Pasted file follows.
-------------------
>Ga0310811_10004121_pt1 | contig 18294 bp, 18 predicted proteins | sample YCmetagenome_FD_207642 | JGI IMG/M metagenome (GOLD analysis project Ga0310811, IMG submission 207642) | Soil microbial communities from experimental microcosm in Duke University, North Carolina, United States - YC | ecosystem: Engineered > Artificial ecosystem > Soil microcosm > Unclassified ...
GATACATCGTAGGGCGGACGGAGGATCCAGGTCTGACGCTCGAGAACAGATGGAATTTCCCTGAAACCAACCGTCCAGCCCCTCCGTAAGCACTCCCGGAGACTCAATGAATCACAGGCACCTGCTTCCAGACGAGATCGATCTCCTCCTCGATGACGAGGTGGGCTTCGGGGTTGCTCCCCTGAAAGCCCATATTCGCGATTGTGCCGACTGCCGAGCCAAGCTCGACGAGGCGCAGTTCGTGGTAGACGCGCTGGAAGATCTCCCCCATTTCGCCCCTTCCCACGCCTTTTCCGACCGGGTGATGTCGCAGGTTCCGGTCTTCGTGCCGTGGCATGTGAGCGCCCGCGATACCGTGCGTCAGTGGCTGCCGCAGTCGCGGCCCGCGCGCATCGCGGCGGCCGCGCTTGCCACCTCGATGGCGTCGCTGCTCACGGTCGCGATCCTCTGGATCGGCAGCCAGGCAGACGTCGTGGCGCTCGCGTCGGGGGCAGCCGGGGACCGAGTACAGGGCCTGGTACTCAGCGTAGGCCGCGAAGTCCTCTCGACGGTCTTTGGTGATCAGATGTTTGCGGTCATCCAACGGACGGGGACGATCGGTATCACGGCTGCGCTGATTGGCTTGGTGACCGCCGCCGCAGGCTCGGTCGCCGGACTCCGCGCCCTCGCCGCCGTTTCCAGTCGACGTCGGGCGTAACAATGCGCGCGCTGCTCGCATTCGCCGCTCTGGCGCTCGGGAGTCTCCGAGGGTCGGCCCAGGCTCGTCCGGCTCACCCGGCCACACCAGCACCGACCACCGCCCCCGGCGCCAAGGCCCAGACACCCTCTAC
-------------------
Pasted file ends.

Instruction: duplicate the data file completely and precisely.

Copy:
>Ga0310811_10004121_pt1 | contig 18294 bp, 18 predicted proteins | sample YCmetagenome_FD_207642 | JGI IMG/M metagenome (GOLD analysis project Ga0310811, IMG submission 207642) | Soil microbial communities from experimental microcosm in Duke University, North Carolina, United States - YC | ecosystem: Engineered > Artificial ecosystem > Soil microcosm > Unclassified ...
GATACATCGTAGGGCGGACGGAGGATCCAGGTCTGACGCTCGAGAACAGATGGAATTTCCCTGAAACCAACCGTCCAGCCCCTCCGTAAGCACTCCCGGAGACTCAATGAATCACAGGCACCTGCTTCCAGACGAGATCGATCTCCTCCTCGATGACGAGGTGGGCTTCGGGGTTGCTCCCCTGAAAGCCCATATTCGCGATTGTGCCGACTGCCGAGCCAAGCTCGACGAGGCGCAGTTCGTGGTAGACGCGCTGGAAGATCTCCCCCATTTCGCCCCTTCCCACGCCTTTTCCGACCGGGTGATGTCGCAGGTTCCGGTCTTCGTGCCGTGGCATGTGAGCGCCCGCGATACCGTGCGTCAGTGGCTGCCGCAGTCGCGGCCCGCGCGCATCGCGGCGGCCGCGCTTGCCACCTCGATGGCGTCGCTGCTCACGGTCGCGATCCTCTGGATCGGCAGCCAGGCAGACGTCGTGGCGCTCGCGTCGGGGGCAGCCGGGGACCGAGTACAGGGCCTGGTACTCAGCGTAGGCCGCGAAGTCCTCTCGACGGTCTTTGGTGATCAGATGTTTGCGGTCATCCAACGGACGGGGACGATCGGTATCACGGCTGCGCTGATTGGCTTGGTGACCGCCGCCGCAGGCTCGGTCGCCGGACTCCGCGCCCTCGCCGCCGTTTCCAGTCGACGTCGGGCGTAACAATGCGCGCGCTGCTCGCATTCGCCGCTCTGGCGCTCGGGAGTCTCCGAGGGTCGGCCCAGGCTCGTCCGGCTCACCCGGCCACACCAGCACCGACCACCGCCCCCGGCGCCAAGGCCCAGACACCCTCTAC